Congratulations on your decision to move to the land of mariachis and mezcal, chips and salsa, sunsets and sandy beaches, rich culture and warm hospitality.
You’re in for a one-of-a-kind adventure!
But now that you’ve made up your mind to become an expatriate in paradise, you may wonder what it takes to make the big move.
Below are 6 of our favorite how-to tips to prepare for your big move to Mexico:
Big Move to Mexico Tip #1: Proper Paperwork at Your Fingertips
To live in Mexico, you’ll need to have a temporary visa. Eventually, you can earn a permanent visa. And if you’re planning to work in Mexico, you’ll need a work visa.
To handle all of this documentation, either contact the nearest Mexican consulate or embassy in your area or an immigration lawyer once you’re in Mexico. Your tourist visa will give you 6 months to be in the country before you’ll need to change your visa status or leave the country. If you choose to go through the visa process on your own – and some expatriates do – just be sure to read and follow the immigration laws paying special attention to the financial requirements and submission deadlines.
- Birth certificates
- Certificates of adoption
- Driver's licenses
- Marriage certificates
- Medical records
- Membership cards
- Professional licenses
- School records
Big Move to Mexico Tip #2: To Your Health
Most soon-to-be-expatriates update their immunizations before they arrive in Mexico. Talk to your health care provider or travel health clinic (at least 6 months before your move date) regarding these immunizations:
Be sure to keep a record of your health history on hand in the event you’ll need a physician's care while living in Mexico. Once you arrive, you should establish yourself with a local provider.
If you do find yourself in need of medical treatment, rest assured that you’ll be in good hands. Mexico is known in the international medical community as having outstanding care. Mexico has some of the best doctors, surgeons, medical schools and healthcare facilities in the world. We dare to say that you’re likely to receive better care – both pre- and post-treatment) here than in other parts of the world. (And you don't have to wait to get the help you deserve.)
In fact, millions of North Americans, Europeans, and South Americans elect to come here for treatments ranging from dental work to surgeries.
Big Move to Mexico Tip #3: Animal World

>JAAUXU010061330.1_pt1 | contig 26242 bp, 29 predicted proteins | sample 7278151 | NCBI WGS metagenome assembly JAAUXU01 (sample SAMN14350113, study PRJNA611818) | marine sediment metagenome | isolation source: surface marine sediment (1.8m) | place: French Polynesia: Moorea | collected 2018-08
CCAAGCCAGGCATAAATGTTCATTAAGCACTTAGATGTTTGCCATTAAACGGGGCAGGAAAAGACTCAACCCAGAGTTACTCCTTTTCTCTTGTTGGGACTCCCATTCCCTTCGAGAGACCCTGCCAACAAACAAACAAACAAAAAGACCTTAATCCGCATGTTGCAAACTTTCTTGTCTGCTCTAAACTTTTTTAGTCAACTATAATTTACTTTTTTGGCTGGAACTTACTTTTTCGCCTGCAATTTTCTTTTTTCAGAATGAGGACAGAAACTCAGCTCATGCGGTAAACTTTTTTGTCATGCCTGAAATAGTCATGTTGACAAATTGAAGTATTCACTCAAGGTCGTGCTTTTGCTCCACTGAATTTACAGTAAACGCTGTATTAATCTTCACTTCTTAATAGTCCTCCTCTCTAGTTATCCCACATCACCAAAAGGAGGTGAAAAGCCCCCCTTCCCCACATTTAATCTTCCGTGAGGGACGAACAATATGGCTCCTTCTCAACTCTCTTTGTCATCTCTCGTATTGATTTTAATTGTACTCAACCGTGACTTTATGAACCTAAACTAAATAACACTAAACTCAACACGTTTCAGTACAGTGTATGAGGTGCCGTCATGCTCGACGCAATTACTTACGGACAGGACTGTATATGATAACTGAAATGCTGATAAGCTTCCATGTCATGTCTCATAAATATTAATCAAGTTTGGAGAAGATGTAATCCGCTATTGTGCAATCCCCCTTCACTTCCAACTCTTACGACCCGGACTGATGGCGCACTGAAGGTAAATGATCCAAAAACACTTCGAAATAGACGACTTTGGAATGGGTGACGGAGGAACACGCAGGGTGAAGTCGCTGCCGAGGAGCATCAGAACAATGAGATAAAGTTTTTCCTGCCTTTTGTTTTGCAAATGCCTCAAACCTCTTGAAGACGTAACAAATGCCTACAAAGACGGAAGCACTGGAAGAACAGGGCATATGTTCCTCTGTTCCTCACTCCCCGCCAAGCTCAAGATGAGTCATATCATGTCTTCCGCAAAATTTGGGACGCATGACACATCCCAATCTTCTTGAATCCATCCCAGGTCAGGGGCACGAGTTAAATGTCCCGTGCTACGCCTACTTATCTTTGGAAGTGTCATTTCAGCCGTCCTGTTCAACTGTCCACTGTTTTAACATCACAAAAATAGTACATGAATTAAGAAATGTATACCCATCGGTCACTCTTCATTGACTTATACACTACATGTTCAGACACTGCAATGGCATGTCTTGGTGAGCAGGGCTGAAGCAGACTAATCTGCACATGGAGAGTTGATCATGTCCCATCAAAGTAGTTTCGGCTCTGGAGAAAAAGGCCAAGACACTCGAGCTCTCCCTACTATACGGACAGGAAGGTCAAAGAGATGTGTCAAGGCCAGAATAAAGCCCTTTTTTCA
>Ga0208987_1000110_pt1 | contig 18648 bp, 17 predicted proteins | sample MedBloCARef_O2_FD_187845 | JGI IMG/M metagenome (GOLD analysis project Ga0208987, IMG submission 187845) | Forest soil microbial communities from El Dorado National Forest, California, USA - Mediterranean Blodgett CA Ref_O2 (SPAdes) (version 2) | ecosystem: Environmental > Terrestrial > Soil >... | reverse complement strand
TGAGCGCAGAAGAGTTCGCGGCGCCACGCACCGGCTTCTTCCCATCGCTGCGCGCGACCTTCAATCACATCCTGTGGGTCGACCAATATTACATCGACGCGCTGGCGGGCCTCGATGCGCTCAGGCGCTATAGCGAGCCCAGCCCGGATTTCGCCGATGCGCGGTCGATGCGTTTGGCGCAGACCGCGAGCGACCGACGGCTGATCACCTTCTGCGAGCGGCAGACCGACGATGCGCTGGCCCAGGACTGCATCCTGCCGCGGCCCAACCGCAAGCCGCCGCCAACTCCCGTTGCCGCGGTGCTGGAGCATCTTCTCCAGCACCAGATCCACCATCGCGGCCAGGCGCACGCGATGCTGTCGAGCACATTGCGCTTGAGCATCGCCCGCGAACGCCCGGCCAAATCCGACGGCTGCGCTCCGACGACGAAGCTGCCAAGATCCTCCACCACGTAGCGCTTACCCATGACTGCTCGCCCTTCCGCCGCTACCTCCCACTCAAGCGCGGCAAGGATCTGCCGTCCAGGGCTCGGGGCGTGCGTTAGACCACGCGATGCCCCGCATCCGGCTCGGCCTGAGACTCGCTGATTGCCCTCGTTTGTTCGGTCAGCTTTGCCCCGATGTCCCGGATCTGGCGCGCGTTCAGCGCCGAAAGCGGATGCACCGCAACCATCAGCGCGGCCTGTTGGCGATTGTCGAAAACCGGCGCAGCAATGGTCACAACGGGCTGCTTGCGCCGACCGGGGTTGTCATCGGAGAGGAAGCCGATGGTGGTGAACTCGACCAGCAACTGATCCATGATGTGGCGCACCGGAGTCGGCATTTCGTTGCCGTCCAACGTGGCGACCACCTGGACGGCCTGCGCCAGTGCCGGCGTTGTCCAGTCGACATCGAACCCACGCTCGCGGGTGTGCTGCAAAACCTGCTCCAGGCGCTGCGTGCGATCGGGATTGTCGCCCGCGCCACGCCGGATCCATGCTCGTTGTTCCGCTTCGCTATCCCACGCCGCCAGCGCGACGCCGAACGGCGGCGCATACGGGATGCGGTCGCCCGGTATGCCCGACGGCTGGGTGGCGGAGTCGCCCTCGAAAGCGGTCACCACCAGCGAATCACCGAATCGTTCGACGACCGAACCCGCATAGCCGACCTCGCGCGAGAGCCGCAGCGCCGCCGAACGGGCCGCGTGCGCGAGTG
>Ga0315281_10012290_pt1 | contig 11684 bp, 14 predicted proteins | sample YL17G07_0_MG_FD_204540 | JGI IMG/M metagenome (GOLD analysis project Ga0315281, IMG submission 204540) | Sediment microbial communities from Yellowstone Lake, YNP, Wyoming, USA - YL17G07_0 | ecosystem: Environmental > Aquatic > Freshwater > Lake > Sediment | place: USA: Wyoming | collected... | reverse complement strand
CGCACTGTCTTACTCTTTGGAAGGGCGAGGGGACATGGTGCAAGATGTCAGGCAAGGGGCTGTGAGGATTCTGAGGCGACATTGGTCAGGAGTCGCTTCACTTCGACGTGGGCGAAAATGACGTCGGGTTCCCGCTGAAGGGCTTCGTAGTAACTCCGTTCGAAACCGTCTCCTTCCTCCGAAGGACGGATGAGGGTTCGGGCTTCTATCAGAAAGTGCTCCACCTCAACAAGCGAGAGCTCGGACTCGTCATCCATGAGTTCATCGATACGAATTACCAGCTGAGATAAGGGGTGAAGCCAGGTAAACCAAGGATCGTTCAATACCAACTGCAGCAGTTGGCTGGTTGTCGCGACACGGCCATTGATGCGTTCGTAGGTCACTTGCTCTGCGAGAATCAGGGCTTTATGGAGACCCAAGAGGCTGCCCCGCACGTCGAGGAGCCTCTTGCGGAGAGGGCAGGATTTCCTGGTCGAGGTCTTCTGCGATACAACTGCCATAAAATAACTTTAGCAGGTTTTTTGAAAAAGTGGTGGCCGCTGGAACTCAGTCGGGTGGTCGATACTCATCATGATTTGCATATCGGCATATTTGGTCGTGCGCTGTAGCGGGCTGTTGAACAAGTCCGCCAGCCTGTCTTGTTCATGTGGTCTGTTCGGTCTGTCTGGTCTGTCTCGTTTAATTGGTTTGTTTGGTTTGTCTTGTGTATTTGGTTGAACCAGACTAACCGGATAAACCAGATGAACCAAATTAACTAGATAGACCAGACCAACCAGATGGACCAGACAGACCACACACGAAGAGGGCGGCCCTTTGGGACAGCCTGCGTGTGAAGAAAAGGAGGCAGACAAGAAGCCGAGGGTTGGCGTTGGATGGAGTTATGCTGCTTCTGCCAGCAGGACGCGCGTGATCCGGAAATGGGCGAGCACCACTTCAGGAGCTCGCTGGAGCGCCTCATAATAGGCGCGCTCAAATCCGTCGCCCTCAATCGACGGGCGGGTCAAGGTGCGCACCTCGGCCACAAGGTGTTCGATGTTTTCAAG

If you’re bringing your furry sidekick (dog or cat) with you, you’ll need a veterinary health certificate with proof of immunizations and an annual rabies shot for each pet. This certificate will need to be completed and signed within 5-7 days of your travel date.
(Related Article: How To Take Your Pet to Mexico)
Everyone is different when it comes to bringing their belongings. Some prefer to sell everything while others bring their entire house in a truck. The latter option can be expensive thanks to customs fees.
If you’re still set on bringing your belongings with you, shop around for a moving company that is both affordable and reputable. Also, check with your local consulate to find out what exit and entrance documents you’ll need to bring items into the country.
Big Move to Mexico Tip #5: Money Matters
Successful expatriates spend at least 6 months for their relocation to Mexico. This includes working with local and international financial advisors to be certain their affairs are in order. The goal is to be able to stretch and access your funds in order to live a happy and comfortable lifestyle in Mexico.
Once the long-term details are in place, it’s always a good idea to keep in touch with your home-based banking institution. Some have branches in Mexico. Let them know of your relocation plans.
You’ll need to know how to make deposits and withdrawals, transfer funds, and exchange money. They may charge additional fees for international transactions – money and wire transfers, ATM withdraws and changing account information.
Big Move to Mexico Tip #6: On the Fast Track to Mastering Spanish
Here’s one of the best tips we can pass on. The faster you master Spanish, the faster you’ll acclimate to your new home. (Sure there are English speakers in Mexico, but don’t count on the fact that you’ll see them beyond the resorts and expat communities.)
There are a number of ways to get you conversing with the locals in no time: Apps, DVDs, CDs, books and online resources. These are great, but the best method is to hire a tutor. He or she will customize a series of lessons to help you reach your language goals.
Learn more about Learning Spanish in our article Think You Can't Learn Spanish? Think Again.
In the meantime, start working on the following word categories to get a jump start on speaking the most widely used language in the world:
- Days of the Week
- Everyday Greetings
Most people need from 6-12 months of lessons to work their way up to conversational Spanish.
So there you have it, our favorite tips for your big move to Mexico. If you’re an expatriate living in Mexico, we’d love to hear from you. Share your favorite tips below.